The envisaged mechanism would function as follows. All rule of law compliant Member States sign an international treaty outside of the current EU legal framework. Through such a treaty (‘the Solemn Declaration’) all the signatories commit to triggering collectively Article 50 TEU, if one EU Member State exercises its veto power more than a certain number of times within a certain period (e.g., three times in five years). ‘Exercise of the veto power’ shall refer to the negative vote of an EU Member State in an EU procedure which envisages unanimity and for which no more than a certain number (e.g., three) of Member States have casted a negative vote. Thus, it is crucial, albeit costly, to actually reach the moment of voting in those circumstances where the Council and the European Council, in light of the absence of political chances of success, normally refrain from doing so (De Búrca, p. 23). Only when concretely taking a vote, Member States are forced to effectively exercise their veto. To that end, the political willingness of the Council presidency and of the President of the European Council to push for voting in their own agenda proves key. Finally, as a safeguard to prevent potential abuse, two or more vetoes on proposals having the same content shall always count as one.
Next to the Solemn Declaration, its signatories also conclude another international agreement (‘EU 2.0 Treaties’) whose content essentially reproduces the EU Treaties and the EU Charter of Fundamental Rights. In doing so, the signatories explicitly agree to be bound by the acquis communautaire. The crucial difference between the EU 2.0 Treaties and the original EU Treaties lies in Article 48 TEU: the EU 2.0 Treaties provide for treaty change exclusively through “super-qualified majority voting”, excluding any passerelle clause. In essence, the super-majority mechanism looks somewhat like the one envisaged in Article 108 UN Charter or the one proposed by a group of distinguished scholars in 2000, and only partially included in Commission Prodi’s ‘Penelope Draft’ (Fabbrini, p. 36). The latter aimed at forcing all Member States to adhere to treaty change agreed at the European Council level through super-qualified majority voting. To that end, the Member States that had failed to ratify the agreement containing the amendments would have been ‘deemed to have decided to leave the Union’. In essence, the Penelope Draft provided for a form of implicit withdrawal that may recall (albeit with fundamental differences) what has already been proposed for Poland after the judgment K-3/21 of its Constitutional Tribunal. The design of the mechanism discussed in this post, instead, does not put at stake the EU membership of certain countries, but rather its intrinsic value; value which is reduced to zero in the event of the collective withdrawal of all the other Member States.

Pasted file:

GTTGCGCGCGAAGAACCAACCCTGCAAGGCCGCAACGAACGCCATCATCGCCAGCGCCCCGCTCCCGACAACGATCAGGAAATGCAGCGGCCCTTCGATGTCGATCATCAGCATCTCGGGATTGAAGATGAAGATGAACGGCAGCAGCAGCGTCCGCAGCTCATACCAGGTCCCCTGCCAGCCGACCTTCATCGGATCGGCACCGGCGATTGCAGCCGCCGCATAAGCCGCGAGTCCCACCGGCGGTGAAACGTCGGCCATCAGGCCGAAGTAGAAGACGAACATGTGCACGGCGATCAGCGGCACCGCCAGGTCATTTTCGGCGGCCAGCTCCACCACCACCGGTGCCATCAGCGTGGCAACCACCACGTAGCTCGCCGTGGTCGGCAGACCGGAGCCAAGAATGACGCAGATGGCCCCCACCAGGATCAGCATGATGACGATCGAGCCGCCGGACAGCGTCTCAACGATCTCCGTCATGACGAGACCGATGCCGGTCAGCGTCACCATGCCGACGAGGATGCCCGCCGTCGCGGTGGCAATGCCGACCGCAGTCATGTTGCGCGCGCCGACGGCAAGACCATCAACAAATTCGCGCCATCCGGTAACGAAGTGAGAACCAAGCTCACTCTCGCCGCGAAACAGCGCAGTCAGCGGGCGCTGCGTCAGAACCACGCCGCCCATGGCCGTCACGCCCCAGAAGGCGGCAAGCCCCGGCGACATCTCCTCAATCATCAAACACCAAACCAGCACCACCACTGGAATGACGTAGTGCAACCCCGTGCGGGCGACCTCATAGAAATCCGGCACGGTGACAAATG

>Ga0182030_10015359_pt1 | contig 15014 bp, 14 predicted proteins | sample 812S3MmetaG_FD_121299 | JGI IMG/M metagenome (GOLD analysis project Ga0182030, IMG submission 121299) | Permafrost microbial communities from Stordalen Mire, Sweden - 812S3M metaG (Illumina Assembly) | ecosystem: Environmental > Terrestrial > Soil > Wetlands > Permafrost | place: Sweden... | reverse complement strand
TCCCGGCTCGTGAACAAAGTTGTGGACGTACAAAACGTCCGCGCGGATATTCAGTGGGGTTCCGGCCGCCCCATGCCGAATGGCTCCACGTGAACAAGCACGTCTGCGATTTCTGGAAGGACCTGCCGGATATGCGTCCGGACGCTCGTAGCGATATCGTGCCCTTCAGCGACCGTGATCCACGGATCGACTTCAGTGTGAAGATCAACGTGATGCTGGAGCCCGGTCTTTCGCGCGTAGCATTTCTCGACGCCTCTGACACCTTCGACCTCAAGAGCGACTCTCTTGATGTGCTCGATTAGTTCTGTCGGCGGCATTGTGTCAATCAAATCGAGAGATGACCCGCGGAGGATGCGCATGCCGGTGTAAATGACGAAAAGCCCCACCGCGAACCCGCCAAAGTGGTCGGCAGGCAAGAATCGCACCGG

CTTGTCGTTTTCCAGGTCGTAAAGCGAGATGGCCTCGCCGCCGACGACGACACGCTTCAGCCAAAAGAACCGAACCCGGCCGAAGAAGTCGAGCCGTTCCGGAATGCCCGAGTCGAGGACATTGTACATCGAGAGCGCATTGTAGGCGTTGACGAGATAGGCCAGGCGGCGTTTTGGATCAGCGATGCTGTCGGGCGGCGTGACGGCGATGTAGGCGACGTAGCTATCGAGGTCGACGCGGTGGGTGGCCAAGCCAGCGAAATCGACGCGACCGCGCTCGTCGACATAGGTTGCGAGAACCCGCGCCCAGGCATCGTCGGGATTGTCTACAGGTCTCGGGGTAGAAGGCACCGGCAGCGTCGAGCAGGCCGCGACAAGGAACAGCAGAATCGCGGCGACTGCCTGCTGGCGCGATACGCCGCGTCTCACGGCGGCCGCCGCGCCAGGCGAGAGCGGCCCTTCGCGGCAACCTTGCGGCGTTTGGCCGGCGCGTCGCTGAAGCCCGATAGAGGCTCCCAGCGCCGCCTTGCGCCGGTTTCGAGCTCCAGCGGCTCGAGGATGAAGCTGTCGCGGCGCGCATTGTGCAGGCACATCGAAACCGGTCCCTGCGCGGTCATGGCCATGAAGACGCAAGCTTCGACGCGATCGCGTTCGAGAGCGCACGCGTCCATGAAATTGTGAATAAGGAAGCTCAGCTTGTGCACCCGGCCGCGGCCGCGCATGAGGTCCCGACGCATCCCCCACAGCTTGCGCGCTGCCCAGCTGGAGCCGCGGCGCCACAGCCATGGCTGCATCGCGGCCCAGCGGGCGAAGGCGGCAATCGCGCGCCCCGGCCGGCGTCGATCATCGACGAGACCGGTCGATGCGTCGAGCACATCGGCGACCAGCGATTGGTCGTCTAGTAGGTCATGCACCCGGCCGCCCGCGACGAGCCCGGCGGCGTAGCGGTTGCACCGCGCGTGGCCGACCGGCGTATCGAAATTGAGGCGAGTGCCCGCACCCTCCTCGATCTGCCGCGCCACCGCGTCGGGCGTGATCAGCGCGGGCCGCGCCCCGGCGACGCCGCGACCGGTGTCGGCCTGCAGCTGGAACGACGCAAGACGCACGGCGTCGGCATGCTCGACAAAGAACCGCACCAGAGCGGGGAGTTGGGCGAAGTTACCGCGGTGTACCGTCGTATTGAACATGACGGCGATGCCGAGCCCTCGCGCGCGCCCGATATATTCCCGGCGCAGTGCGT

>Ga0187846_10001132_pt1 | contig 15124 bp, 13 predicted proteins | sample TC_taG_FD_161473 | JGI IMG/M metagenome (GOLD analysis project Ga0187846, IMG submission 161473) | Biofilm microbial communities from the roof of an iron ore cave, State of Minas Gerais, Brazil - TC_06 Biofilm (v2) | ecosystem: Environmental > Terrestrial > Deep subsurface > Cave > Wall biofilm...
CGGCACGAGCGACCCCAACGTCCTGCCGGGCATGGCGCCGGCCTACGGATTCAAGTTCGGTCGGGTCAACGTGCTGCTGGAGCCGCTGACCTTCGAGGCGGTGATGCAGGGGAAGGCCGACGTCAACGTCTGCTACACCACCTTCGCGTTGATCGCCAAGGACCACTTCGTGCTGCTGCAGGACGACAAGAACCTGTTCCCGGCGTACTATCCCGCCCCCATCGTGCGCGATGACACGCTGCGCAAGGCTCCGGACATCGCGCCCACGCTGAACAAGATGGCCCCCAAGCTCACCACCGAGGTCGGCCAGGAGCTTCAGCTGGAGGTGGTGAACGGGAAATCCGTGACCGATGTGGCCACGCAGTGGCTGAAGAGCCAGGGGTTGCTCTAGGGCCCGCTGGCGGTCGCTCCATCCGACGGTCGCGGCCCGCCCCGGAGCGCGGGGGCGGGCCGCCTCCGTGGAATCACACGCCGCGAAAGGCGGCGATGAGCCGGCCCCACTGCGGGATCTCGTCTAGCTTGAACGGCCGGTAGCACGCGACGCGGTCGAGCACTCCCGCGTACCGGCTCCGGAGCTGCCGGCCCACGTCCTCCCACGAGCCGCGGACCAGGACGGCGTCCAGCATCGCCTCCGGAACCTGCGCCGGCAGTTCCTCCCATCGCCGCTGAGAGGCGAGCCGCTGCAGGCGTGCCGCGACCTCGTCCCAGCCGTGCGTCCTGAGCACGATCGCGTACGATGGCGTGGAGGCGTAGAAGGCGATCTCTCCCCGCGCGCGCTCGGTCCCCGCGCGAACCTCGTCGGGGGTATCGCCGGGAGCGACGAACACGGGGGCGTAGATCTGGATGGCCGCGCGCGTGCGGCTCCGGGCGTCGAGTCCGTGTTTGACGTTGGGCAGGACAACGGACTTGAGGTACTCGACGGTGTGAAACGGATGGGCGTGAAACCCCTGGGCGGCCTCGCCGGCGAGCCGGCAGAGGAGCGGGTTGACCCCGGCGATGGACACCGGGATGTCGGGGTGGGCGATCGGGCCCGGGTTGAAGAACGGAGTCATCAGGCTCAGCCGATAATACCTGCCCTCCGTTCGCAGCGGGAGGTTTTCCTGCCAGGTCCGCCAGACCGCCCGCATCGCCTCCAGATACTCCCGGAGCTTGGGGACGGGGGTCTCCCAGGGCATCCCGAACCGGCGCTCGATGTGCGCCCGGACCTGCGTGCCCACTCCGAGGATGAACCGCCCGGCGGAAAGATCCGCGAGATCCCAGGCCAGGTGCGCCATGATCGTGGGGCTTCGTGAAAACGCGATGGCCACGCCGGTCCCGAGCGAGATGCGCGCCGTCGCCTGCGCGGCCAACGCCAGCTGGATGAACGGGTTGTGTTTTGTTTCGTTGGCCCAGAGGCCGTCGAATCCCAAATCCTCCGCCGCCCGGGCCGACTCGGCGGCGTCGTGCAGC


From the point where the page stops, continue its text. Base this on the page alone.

The described procedure to amend the EU 2.0 Treaties, moreover, can be activated also before their entry into force, allowing the Member States to modify all provisions except for those concerning treaty change and entry into force. The latter is conditioned upon the collective withdrawal of their signatories from the EU. In other words, the EU 2.0 Treaties automatically enter into force as soon as all their signatories cease to be part of the original EU.
Furthermore, all signatories agree to confer to the EU 2.0 all the assets that they have received from the EU pursuant to the agreement for their collective withdrawal. This agreement, indeed, simply reflects the outcome of negotiations exclusively held among the withdrawing Member States. This is possible because the qualified majority voting clause included in Article 50(2) TEU allows to outvote the rule of law non-compliant minority. As happened in the case of Brexit, all the judicial and political institutional appointments related to the withdrawing States’ memberships are ended on the date of withdrawal. The (original) EU institutions remain solely composed of members of the rule of law non-compliant countries, with no budget or infrastructures left. In that regard, it is in the best interest of the withdrawing Member States to also assume all the EU’s liabilities, to preserve the financial credibility of the EU 2.0.
Finally, all the signatories agree to allow the rule of law non-compliant EU Member States that have not triggered the mechanism to join the EU 2.0 without being subject to any special condition.
Although this mechanism appears fairly solid from an international law perspective, one might wonder about the likelihood of it being upheld by the Luxembourg judges. The starting point for such an assessment is that, as observed above, Member States exercise their free sovereign will when they trigger Article 50 TEU. That is to say, they do not need to state reasons (Frantziou, p. 73).
Moreover, the conclusion of the ‘Solemn Declaration’ arguably does not breach the principle of equality among Member States enshrined in Article 4 TEU. In fact, the mechanism envisaged therein is triggered even when one of the signatories, i.e. a rule of law compliant EU Member State, exercises its veto power the required number of times. In other words, there is no distinction between the behaviour of rule of law compliant Member States and other Member States. Furthermore, a rule of law non-compliant Member State will be left out from the EU 2.0 only if it is that State that triggers the mechanism. Otherwise, it will be granted the opportunity to join the EU 2.0 under equal conditions.